Custard is not really all that tricky but it does need to be cooked carefully. It is worthwhile mastering the technique because not only is the flavor of homemade custard much richer than that made with powder, but rich, smooth custard is the base on which many other desserts are built. For instance, it is essential for a superior trifle; when set with gelatin it turns into a bavarois; and frozen, it is the foundation of the very finest ice cream.
The most important thing when making custard is to cook it very gently and slowly. Trying to cook it in a rush is a mistake as it will almost invariably curdle. It must take its time and must never boil, so the choice of pan is important. For best results, dessert chefs cook custard in a bain-marie, or water bath, which is a pan of simmering water large enough to hold smaller pans. This makes it easier to control the temperature of delicate mixtures such as custard. A bain-marie is easy to improvise. Alternatively, make the custard in the top of a double boiler, or in a heavy-based pan on a very gentle heat. In addition, the custard must be stirred continuously while it is being cooked so that hot patches do not form against the side of the pan.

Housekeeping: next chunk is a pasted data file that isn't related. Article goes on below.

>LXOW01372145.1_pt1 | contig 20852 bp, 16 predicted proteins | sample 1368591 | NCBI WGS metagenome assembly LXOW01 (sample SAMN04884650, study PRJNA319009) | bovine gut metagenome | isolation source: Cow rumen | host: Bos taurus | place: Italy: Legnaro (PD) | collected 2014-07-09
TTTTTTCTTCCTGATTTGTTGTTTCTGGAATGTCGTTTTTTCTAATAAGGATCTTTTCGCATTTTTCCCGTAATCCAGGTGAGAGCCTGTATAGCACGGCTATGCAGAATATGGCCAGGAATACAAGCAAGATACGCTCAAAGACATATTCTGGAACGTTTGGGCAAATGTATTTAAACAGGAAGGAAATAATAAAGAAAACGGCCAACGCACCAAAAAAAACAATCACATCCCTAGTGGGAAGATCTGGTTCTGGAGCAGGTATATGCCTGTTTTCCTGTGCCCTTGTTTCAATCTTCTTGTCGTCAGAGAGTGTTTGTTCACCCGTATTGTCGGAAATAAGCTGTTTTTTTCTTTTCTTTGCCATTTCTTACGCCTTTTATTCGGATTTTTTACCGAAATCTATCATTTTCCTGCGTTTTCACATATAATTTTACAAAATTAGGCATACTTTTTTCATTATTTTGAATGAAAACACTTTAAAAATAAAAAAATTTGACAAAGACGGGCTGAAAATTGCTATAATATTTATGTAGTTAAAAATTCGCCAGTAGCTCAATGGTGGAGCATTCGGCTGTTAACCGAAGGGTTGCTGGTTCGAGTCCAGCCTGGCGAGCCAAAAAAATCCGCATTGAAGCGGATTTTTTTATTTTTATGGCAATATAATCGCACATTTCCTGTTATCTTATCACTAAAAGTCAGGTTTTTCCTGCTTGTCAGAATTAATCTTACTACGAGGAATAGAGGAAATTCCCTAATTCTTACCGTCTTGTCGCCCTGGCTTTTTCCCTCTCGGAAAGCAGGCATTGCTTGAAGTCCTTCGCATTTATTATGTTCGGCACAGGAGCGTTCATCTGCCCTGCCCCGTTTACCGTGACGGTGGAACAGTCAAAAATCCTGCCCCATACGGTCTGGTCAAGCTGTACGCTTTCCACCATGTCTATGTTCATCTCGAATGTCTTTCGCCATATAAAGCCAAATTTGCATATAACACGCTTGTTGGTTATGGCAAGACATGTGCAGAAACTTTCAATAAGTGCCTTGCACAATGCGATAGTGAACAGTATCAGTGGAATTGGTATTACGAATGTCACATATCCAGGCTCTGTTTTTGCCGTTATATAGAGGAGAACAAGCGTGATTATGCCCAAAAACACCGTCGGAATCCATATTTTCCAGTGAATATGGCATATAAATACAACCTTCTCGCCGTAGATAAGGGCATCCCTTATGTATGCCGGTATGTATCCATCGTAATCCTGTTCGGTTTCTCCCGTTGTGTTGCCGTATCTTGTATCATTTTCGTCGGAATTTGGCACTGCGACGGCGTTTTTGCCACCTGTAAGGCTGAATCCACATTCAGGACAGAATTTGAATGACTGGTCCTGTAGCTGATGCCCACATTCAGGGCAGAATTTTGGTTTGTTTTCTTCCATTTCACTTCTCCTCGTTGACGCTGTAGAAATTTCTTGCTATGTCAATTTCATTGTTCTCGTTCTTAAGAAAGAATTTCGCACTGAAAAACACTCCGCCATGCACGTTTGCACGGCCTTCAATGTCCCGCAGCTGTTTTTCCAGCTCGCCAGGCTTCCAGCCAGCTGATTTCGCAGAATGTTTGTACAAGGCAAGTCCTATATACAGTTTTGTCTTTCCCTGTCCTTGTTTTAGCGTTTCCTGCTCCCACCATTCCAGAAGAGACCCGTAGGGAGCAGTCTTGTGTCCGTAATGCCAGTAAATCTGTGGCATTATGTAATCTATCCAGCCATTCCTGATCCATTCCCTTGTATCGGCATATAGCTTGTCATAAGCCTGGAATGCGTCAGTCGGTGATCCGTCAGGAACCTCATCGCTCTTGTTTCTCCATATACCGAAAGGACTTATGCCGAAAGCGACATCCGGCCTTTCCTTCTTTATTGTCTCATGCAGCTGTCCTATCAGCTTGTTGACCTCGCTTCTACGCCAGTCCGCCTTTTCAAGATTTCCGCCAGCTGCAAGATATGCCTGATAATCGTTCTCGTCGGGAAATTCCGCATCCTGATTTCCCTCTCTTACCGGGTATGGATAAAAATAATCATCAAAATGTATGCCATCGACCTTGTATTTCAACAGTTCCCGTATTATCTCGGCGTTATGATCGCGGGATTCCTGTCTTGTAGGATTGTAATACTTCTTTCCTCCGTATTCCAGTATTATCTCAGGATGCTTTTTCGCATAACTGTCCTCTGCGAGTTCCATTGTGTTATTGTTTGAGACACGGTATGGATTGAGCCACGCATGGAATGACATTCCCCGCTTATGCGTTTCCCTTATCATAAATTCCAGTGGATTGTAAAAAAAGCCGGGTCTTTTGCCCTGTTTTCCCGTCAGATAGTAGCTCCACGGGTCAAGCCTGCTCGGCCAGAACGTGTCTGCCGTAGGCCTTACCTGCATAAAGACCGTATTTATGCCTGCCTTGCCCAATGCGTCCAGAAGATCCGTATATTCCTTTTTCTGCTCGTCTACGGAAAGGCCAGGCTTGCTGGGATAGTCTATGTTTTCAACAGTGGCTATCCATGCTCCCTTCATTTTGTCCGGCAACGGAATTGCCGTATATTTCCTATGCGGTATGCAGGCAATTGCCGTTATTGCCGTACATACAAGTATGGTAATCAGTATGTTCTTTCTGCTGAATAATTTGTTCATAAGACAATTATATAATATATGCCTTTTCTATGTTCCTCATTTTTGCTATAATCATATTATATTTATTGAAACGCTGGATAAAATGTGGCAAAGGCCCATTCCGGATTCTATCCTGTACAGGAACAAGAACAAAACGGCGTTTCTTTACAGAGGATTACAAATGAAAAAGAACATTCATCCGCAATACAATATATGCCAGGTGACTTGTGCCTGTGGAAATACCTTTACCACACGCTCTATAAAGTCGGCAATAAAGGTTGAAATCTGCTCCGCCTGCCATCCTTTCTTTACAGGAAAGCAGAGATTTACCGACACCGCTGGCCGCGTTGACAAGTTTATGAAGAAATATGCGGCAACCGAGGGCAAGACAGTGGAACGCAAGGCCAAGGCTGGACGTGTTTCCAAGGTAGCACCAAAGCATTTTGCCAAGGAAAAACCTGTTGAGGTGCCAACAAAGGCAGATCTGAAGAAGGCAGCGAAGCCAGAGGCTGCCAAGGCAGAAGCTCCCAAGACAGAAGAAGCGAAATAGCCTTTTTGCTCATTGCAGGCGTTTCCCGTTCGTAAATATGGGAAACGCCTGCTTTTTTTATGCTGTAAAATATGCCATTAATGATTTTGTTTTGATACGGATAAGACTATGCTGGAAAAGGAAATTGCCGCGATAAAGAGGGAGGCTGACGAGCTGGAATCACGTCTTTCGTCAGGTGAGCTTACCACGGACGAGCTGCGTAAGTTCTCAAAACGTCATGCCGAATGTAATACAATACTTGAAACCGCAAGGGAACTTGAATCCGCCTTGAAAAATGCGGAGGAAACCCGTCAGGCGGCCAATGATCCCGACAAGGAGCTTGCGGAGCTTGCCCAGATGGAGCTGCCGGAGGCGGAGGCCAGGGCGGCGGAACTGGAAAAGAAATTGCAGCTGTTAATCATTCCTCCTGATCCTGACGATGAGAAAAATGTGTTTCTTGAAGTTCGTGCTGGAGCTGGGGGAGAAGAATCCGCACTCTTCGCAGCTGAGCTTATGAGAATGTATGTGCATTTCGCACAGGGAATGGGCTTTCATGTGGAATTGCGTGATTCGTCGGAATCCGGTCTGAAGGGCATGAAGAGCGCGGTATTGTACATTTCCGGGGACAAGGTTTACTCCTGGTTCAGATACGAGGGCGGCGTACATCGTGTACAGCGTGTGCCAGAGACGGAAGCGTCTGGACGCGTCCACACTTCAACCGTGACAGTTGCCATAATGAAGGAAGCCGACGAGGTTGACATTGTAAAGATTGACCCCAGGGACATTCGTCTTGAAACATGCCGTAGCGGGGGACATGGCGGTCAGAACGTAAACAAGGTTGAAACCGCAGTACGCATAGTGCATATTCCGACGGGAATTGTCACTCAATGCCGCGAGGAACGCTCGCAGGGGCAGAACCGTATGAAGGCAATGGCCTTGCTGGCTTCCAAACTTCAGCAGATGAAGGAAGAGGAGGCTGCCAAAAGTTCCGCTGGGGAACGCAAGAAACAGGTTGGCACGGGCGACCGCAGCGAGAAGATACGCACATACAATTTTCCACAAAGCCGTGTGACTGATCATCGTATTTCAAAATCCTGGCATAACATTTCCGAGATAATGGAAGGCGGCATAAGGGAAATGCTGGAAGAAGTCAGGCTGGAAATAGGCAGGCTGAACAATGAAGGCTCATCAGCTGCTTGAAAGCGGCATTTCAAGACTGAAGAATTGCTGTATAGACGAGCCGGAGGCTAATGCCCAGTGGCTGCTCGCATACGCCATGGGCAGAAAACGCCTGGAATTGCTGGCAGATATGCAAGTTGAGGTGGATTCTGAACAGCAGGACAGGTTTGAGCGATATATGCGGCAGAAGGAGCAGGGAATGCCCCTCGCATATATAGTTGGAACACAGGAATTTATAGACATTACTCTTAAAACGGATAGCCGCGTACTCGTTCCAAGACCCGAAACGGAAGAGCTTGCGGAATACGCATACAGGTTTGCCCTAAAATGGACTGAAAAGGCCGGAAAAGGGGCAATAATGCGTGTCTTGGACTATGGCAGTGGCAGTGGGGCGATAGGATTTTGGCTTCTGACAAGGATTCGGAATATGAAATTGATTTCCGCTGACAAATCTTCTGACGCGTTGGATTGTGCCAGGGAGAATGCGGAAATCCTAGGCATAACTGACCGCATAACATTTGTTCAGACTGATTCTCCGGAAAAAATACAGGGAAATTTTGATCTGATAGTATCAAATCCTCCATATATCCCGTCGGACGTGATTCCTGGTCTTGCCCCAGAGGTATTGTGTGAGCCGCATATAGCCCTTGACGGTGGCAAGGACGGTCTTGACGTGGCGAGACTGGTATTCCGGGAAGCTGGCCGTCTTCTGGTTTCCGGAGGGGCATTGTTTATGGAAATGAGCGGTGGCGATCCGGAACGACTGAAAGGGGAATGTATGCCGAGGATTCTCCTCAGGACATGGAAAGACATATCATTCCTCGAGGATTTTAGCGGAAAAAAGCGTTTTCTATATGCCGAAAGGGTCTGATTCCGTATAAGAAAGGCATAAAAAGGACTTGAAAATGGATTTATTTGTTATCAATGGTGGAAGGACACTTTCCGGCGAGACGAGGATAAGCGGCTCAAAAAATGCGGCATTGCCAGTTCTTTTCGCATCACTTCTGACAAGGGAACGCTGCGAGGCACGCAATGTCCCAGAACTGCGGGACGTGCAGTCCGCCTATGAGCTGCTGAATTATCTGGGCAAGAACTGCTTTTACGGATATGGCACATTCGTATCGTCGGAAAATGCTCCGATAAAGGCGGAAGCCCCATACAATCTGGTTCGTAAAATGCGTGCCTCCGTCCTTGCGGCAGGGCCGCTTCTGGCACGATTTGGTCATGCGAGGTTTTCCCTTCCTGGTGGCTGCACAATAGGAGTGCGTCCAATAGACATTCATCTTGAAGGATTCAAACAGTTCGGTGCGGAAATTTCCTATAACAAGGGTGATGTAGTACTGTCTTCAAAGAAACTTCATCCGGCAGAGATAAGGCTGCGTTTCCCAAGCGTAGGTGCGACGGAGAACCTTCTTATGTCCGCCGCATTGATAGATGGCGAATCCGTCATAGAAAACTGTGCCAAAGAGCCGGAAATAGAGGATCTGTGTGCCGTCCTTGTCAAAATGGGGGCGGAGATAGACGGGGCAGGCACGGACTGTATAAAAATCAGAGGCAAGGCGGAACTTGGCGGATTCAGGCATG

Custard is traditionally flavored with vanilla. You can either infuse the milk with a split vanilla pod or add a few drops of vanilla essence. It does not have to be vanilla, however; try other flavorings, such as almond, nutmeg or mixed spice.
Once the custard has thickened, (it will never thicken as much as packet custard) take it off the heat and transfer it to a cold jug or bowl, so it does not continue cooking. Serve it immediately if you want it hot. To serve it cold, cover the surface of the custard to prevent a skin from forming on the top, leave to cool completely, then refrigerate.
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